Ecuador ambassador briefed on Assange in Sweden
Ecuador's ambassador in Stockholm has been briefed by Swedish officials on the country's judicial system, as Quito mulls whether to offer WikiLeaks founder Julian Assange asylum, the justice ministry said on Sunday.
"Two civil servants told him how the Swedish judicial system works and how the European arrest warrant system works," Anna Erhardt, a spokeswoman for Justice Minister Beatrice Ask, told AFP.
She said the ambassador had taken the initiative to Thursday's encounter, but refused to comment further on the meeting.
Assange has taken refuge in the Ecuadorian embassy in London since Tuesday when he asked Quito for political asylum in a last-ditch effort to avoid extradition to Sweden where he is wanted for alleged sex crimes.
Ecuador's President Rafael Correa has said he is considering the request, but stressed that the decision would not be rushed, and has recalled Ecuador's ambassador in London to brief him on the situation.
Assange, a former computer hacker, who is wanted by Sweden to face allegations of rape and sexual assault against two women, will remain in the embassy building until a decision is reached.
The 40-year-old Australian national fears Stockholm will turn him over to the United States, which he says wants to try him for leaking US secrets.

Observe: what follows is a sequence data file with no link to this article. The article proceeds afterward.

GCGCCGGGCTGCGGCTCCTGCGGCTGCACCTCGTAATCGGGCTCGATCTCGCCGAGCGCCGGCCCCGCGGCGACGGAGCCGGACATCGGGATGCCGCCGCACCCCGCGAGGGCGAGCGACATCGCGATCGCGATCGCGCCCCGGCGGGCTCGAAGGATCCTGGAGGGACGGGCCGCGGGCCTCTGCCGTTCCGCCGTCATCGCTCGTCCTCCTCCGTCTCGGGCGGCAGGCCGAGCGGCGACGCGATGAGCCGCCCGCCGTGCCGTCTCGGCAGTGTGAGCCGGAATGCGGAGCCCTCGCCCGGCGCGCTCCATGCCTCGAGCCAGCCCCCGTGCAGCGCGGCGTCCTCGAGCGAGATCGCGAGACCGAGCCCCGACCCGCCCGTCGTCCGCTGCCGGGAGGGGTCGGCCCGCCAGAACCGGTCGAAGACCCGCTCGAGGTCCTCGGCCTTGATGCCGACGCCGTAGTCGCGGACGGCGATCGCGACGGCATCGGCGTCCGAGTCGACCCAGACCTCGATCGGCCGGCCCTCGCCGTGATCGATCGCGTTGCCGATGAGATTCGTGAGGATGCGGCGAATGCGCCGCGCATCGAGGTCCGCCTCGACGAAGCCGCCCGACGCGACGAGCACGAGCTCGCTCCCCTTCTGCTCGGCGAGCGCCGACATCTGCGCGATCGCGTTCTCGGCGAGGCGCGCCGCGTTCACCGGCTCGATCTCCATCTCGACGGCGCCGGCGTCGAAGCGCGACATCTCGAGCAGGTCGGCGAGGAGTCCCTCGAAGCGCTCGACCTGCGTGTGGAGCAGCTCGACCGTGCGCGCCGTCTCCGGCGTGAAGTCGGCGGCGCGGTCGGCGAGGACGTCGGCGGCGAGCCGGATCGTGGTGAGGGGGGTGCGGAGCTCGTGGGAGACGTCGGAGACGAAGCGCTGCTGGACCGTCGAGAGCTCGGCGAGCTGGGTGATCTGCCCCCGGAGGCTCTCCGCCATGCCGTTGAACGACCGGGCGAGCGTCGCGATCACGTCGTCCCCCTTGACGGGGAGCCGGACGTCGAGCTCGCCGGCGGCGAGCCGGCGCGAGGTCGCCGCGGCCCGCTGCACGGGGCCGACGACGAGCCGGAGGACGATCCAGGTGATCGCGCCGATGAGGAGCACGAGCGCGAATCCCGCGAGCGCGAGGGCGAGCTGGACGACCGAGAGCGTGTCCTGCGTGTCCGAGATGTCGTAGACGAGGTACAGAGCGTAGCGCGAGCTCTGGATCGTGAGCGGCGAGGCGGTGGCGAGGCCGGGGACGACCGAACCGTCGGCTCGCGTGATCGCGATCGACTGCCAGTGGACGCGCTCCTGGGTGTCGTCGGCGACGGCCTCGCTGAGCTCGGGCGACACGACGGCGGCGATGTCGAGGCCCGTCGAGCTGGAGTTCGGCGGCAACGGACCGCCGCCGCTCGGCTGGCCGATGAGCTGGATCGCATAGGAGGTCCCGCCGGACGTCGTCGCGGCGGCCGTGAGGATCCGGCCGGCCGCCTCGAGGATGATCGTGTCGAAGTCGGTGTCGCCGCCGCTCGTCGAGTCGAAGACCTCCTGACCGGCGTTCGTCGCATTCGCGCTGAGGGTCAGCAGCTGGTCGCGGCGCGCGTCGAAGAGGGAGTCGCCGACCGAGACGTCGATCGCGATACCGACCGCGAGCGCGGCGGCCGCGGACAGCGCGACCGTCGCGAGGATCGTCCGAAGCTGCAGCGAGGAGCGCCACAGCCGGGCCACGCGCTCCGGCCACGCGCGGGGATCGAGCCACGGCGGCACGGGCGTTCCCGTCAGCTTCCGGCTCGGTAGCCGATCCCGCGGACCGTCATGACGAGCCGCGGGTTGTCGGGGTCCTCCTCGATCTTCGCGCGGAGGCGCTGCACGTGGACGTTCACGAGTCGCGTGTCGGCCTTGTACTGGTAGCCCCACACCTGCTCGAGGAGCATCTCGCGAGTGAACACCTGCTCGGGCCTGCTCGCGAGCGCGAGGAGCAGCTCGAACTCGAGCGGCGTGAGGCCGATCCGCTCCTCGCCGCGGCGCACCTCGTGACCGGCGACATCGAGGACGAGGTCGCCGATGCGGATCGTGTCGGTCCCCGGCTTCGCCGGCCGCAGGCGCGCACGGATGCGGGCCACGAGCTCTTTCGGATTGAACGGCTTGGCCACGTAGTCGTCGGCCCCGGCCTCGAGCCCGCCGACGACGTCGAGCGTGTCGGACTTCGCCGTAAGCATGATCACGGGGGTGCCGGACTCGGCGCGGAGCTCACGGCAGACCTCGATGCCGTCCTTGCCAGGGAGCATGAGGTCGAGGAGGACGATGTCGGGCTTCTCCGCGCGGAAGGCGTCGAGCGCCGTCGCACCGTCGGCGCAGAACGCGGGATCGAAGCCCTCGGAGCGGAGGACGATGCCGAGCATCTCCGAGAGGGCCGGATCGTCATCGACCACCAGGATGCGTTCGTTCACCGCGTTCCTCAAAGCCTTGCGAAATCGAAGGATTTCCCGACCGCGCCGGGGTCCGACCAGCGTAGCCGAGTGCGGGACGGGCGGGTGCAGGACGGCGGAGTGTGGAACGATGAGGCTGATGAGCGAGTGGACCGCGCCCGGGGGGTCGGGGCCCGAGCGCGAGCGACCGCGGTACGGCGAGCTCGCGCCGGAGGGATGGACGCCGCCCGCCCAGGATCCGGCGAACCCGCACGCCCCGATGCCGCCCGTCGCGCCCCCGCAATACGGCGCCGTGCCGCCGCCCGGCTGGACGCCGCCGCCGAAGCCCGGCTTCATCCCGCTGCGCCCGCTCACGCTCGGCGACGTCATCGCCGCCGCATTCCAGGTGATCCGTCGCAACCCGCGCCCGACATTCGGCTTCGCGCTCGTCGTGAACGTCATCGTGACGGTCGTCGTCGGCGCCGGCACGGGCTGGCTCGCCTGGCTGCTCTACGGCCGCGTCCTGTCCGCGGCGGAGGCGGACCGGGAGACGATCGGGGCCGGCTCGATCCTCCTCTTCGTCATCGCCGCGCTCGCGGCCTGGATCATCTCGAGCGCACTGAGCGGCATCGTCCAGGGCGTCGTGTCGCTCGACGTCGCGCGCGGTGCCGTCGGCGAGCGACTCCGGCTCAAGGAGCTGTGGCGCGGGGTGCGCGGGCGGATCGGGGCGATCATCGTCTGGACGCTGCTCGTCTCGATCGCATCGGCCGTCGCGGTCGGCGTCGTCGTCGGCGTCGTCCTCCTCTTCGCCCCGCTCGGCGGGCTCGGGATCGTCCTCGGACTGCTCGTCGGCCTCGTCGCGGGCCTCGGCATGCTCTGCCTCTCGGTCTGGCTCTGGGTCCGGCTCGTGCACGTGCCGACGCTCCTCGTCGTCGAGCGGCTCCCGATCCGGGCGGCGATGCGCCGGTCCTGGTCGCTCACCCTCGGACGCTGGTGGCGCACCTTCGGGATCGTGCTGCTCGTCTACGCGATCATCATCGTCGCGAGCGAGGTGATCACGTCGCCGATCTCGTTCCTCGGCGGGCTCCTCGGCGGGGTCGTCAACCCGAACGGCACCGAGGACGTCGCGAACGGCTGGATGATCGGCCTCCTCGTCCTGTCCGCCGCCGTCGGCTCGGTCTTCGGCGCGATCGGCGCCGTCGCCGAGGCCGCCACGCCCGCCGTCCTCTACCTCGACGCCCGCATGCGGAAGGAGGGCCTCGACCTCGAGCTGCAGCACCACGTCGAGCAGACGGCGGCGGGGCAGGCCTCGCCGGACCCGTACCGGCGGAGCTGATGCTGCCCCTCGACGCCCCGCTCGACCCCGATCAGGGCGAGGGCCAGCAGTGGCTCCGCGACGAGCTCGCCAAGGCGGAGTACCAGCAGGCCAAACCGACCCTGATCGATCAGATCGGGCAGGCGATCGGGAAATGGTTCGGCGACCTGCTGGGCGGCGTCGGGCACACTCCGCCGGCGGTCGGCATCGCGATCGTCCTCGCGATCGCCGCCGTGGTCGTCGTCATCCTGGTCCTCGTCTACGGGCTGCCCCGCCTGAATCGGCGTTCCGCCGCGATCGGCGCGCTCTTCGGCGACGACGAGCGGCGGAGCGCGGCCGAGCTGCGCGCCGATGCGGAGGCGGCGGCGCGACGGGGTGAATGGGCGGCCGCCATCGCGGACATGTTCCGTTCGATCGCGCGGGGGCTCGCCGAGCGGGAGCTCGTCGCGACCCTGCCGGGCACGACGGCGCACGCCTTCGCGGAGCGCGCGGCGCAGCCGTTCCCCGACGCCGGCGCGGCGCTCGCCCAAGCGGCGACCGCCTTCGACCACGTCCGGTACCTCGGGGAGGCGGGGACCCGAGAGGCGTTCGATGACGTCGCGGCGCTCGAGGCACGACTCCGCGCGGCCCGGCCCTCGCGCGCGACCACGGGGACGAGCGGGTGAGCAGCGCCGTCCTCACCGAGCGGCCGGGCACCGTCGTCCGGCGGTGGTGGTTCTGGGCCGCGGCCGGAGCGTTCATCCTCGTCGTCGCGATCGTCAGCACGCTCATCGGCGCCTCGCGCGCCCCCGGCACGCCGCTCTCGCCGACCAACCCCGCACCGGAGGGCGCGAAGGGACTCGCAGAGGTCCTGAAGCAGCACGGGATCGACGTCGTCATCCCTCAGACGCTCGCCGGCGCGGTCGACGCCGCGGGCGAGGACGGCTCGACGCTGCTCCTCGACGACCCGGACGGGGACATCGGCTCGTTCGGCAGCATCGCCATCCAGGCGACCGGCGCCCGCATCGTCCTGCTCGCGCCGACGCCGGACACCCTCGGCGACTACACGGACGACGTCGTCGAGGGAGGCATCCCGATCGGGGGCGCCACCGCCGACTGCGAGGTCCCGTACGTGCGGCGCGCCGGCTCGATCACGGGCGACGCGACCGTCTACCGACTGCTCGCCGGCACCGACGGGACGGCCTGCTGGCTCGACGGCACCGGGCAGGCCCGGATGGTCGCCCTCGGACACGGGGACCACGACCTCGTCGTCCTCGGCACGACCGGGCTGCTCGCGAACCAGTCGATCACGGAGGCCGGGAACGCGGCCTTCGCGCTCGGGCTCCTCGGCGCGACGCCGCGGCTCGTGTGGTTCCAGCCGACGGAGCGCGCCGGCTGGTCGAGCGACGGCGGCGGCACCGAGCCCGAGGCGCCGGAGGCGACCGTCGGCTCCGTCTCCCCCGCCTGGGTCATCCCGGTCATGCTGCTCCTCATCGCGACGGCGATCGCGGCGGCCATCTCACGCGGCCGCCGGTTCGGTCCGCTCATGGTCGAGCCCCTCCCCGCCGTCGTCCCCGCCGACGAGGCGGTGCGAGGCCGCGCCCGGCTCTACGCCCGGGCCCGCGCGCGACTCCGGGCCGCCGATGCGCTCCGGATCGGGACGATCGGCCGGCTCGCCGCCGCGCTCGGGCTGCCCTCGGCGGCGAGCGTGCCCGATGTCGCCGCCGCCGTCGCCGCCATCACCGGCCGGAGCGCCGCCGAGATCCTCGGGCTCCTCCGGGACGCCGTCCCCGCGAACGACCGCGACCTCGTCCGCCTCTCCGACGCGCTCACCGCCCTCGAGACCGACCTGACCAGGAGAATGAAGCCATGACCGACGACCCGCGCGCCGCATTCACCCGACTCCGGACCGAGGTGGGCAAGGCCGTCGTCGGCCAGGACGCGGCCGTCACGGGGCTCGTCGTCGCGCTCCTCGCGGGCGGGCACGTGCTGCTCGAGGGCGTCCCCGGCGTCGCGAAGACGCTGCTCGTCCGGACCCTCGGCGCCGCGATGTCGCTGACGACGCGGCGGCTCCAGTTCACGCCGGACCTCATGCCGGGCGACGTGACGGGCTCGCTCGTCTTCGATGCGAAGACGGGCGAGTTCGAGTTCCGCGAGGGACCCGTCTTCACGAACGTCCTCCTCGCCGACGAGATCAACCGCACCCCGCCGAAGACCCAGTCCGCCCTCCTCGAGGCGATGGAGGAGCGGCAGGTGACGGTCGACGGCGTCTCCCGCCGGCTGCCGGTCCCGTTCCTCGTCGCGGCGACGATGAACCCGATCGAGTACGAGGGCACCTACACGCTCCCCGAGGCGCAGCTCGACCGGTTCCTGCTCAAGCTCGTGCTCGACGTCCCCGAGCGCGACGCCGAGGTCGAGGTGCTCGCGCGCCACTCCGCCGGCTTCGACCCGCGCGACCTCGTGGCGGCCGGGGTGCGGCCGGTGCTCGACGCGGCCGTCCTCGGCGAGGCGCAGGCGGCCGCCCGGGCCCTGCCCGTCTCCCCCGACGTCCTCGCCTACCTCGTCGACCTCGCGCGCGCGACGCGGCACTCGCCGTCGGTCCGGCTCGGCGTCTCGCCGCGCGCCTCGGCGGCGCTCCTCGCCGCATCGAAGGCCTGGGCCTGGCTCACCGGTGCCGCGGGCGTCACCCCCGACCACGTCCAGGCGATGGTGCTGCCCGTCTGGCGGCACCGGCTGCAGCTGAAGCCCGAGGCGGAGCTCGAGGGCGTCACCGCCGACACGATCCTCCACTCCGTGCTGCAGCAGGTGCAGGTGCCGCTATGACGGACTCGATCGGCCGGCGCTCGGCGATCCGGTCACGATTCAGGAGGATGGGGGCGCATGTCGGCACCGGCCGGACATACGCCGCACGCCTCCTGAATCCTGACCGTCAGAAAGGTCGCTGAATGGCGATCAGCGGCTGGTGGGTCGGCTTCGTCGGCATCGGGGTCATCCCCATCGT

His whistleblowing website WikiLeaks enraged Washington by publishing a flood of classified US information about the wars in Iraq and Afghanistan, as well as more than 250,000 classified US diplomatic cables.
There is however no current US indictment against him and Australian Foreign Minister Bob Carr insisted in an interview with the Australian Broadcasting Corporation Sunday he had "received no hint that (the Americans) have got a plan to extradite him to the US."
Sweden, which has seen its judicial system come under attack during Assange's marathon legal battle to block Britain from extraditing him, has meanwhile insisted it only wants to question Assange about his alleged sex crimes.
The Swedish prosecution authority has stressed it will be bound by the so-called "principle of specialty," meaning it cannot try Assange for any crimes other than those stated in the European arrest warrant.
It also has also said it cannot legally send him to the United States without an official request from Washington, something it says it has not received, and without permission from Britain, the original surrendering country.